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Claire Dune

| Contact | Background and position | Research | Publications | Teaching |

Contact


Email : Claire.Dune@irisa.fr
Address : IRISA / INRIA Rennes
Campus Universitaire de Beaulieu
35042 Rennes cedex - France
Tel : +33 2 99 84 74 32
Fax : +33 2 99 84 71 71
Assistant : +33 2 99 84 22 52 (CÚline Ammoniaux)

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Background

Ecole Nationale Superieure de Physique :

Three years of computer science, electrical engineering and engineering physics including a one year specialization in automation, robotics and vision.

Current Position

I am currently a PhD student with Eric Marchand at IRISA/INRIA in Rennes. I am working with the Lagadic team to develop a on a vision based grasping tool to assist people with upper-limb disabilities. I am also working with the L.I.S.T lab of the French Atomic Energy Commission at Fontenay-aux-Roses.
You may find further information about the robotic platform and the whole grasping application for disabled people in the web page of my colleague Anthony Remazeilles .

Research areas

An intuitive grasping tool for disabled people


Advisors

Eric Marchand (IRISA/INRIA Rennes), Christophe Leroux (CEA)

Thesis topic

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Much technology remains to be developed to assist people with disabilities. As the severity of the patient's handicap increases, the complexity of the devices he must use increases. This requires significant efforts to simplify the interactions between the patient and these devices.

The goal of my Ph.D. thesis is to build a "One click grasping tool", and we propose a new approach toward an intuitive human machine interface for grasping objects. The considered objects are presented in an unstructured manner and have previously unknown shape. The user controls the grasping action with only one click on an image of the whole scene, thus giving the system the only information it needs to perform the grasping task autonomously.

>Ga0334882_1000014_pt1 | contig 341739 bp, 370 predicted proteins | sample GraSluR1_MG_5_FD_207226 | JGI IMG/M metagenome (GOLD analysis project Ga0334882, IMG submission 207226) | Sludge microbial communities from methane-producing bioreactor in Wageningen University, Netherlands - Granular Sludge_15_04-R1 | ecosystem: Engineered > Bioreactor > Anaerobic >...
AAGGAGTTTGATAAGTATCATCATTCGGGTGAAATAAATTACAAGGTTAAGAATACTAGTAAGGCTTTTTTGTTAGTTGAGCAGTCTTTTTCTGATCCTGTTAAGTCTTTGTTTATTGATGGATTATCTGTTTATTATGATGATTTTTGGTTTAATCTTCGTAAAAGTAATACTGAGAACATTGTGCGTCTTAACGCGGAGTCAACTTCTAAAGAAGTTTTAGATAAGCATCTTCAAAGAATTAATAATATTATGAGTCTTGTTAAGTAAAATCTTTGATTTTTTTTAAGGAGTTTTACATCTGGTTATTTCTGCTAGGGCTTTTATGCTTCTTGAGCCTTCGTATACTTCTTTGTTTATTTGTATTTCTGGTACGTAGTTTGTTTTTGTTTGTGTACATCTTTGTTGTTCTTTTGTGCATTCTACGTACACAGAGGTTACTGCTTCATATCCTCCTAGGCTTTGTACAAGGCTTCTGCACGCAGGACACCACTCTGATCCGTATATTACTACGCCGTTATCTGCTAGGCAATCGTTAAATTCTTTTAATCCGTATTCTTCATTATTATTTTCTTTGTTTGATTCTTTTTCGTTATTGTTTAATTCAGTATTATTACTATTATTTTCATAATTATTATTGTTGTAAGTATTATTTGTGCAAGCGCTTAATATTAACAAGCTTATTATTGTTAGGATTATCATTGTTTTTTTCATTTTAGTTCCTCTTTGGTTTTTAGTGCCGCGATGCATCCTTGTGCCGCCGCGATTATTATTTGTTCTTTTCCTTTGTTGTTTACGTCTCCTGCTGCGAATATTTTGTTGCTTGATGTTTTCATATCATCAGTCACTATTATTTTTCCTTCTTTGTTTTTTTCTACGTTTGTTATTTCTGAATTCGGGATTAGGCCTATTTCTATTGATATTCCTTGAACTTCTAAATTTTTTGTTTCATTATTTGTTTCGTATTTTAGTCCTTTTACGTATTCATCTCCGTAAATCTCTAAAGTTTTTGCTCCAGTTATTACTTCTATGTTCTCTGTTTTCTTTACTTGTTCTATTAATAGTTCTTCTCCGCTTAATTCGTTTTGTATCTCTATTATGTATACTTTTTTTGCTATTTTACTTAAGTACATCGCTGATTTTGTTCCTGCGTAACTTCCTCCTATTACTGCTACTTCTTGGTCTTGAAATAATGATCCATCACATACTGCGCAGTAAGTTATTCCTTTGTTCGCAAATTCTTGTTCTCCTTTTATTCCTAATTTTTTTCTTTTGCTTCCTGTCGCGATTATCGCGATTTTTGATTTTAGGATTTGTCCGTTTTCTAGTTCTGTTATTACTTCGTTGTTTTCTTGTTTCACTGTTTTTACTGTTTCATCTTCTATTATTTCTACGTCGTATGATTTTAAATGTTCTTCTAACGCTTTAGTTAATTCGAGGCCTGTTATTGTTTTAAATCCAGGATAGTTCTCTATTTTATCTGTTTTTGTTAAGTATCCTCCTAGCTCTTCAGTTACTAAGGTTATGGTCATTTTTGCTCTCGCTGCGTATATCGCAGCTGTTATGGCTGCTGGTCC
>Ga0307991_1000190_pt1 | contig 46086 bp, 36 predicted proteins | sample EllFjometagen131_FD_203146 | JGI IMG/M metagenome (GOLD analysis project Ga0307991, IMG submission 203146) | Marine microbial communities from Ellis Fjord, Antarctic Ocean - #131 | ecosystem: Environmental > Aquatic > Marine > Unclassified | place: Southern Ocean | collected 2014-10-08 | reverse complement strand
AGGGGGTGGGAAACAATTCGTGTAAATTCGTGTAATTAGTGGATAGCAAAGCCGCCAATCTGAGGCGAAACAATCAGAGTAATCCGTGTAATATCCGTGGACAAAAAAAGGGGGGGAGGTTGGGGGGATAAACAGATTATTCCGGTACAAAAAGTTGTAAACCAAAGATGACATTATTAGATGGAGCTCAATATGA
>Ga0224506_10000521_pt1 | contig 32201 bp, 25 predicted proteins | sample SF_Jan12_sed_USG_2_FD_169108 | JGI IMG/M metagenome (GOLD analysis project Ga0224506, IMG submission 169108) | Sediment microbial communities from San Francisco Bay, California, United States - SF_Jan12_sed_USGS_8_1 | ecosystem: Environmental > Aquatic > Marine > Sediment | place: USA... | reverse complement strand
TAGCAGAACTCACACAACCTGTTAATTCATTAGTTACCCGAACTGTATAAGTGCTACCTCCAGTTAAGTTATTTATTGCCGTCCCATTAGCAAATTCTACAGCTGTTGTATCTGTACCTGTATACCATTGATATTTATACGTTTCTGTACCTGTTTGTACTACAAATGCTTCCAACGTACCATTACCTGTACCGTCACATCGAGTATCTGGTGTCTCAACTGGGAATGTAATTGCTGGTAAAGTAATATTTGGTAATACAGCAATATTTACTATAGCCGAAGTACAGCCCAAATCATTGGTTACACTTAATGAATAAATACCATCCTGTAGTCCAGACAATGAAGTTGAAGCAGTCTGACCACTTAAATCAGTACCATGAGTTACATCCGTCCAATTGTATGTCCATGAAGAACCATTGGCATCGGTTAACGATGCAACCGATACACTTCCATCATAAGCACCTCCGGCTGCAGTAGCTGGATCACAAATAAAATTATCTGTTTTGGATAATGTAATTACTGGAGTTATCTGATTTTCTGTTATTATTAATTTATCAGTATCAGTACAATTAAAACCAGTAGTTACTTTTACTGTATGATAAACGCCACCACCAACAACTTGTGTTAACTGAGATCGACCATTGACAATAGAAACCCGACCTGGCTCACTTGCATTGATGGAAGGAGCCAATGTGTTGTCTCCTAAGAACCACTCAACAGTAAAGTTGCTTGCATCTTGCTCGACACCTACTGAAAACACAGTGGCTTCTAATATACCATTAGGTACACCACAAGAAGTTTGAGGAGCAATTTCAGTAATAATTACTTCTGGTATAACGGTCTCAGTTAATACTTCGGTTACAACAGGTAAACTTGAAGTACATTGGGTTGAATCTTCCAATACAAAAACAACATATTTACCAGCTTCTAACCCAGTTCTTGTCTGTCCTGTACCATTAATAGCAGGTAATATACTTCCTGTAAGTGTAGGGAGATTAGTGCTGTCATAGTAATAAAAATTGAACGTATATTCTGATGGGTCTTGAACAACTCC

The robotic system is an arm mounted either on a wheelchair or on a mobile platform. It is equipped with two cameras. One is fixed, e.g. on the top of the wheelchair (eye-to-hand) and the other one is mounted on the end effector of the robotic arm (eye-in-hand). The system is fully calibrated . We do not make any assumption about the objects shape or texture, and do not use an appearance database or a model. The only assumptions we make are that the objects are rigid and static in the reference frame. (see figure)

Illustrations
C.E.A. rehabilitation projects - TV news (french .mpg)
ANSO-SAM project
(english .mp4)



courtesy of Anthony Remazeilles - C.E.A.
ANSO-SAM project
(.wmv)



courtesy of C.E.A.

One Click Focus : eye to hand / eye in hand cooperation

dispositif experimental

The first step towards an autonomous grasping tool is to set the camera poses so as to bring the object in every camera's field of view. We developed a method based on the epipolar geometry of the two camera system. The object is known to lie on a 3D line of view defined by the optical centre of the eye to hand camera and the "clicked" point. The mobile camera (controlled by virtual visual servoing) then scans this line searching for the object. The most likely position is identified with classical image matching techniques. At the end of the process, every camera field of view holds the object. The method has been tested and validated on a robotic cell with a wide range of daily life objects.

Demos
One Click focus
(english .mp4)

IEEE ICRA'07
IEEE ICORR'07

3D shape estimation

dispositif experimental

Once both cameras ''see'' the object, the question that remains is: How do we gather sufficient information to reliably grasp for an unmodelled and unknown object using only visual input? We assume that the objects can be grasped by aligning the gripper with their minimal dimension perpendicularly to their main axis and centred on it. Since an accurate 3D reconstruction of the object is not needed to complete such a grasping, we propose computing the best-fit quadric for the object using the contours extracted from several views taken by the mobile camera. The quadric representation holds the advantage of being compact and gives the information needed. We also propose a method to automatically compute the velocity of the mobile camera during the ''reconstruction'' step based on an information criterion. At the end of the process, the object pose is sufficiently known to be able to properly grasp it.

dispositif experimental

Publications

Complete list (with postscript or pdf files if available)

Teaching

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